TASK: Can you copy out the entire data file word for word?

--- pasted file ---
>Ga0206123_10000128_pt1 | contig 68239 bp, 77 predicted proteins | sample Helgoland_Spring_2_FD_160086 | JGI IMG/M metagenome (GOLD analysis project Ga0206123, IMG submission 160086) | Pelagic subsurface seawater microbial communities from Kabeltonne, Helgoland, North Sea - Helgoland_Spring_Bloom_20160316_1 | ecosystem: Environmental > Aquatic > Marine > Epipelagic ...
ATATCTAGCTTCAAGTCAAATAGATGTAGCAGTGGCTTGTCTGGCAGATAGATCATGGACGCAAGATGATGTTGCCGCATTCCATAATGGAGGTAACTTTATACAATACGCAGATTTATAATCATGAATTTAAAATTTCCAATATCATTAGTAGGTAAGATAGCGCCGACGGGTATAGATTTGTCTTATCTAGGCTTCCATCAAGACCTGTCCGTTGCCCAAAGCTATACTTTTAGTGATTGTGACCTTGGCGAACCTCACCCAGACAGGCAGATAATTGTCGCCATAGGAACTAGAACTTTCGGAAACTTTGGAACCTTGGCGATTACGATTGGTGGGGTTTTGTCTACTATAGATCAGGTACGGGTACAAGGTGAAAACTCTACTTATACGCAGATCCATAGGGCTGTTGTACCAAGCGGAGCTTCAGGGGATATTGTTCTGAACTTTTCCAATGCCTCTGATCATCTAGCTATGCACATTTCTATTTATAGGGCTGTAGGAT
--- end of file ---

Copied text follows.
>Ga0206123_10000128_pt1 | contig 68239 bp, 77 predicted proteins | sample Helgoland_Spring_2_FD_160086 | JGI IMG/M metagenome (GOLD analysis project Ga0206123, IMG submission 160086) | Pelagic subsurface seawater microbial communities from Kabeltonne, Helgoland, North Sea - Helgoland_Spring_Bloom_20160316_1 | ecosystem: Environmental > Aquatic > Marine > Epipelagic ...
ATATCTAGCTTCAAGTCAAATAGATGTAGCAGTGGCTTGTCTGGCAGATAGATCATGGACGCAAGATGATGTTGCCGCATTCCATAATGGAGGTAACTTTATACAATACGCAGATTTATAATCATGAATTTAAAATTTCCAATATCATTAGTAGGTAAGATAGCGCCGACGGGTATAGATTTGTCTTATCTAGGCTTCCATCAAGACCTGTCCGTTGCCCAAAGCTATACTTTTAGTGATTGTGACCTTGGCGAACCTCACCCAGACAGGCAGATAATTGTCGCCATAGGAACTAGAACTTTCGGAAACTTTGGAACCTTGGCGATTACGATTGGTGGGGTTTTGTCTACTATAGATCAGGTACGGGTACAAGGTGAAAACTCTACTTATACGCAGATCCATAGGGCTGTTGTACCAAGCGGAGCTTCAGGGGATATTGTTCTGAACTTTTCCAATGCCTCTGATCATCTAGCTATGCACATTTCTATTTATAGGGCTGTAGGAT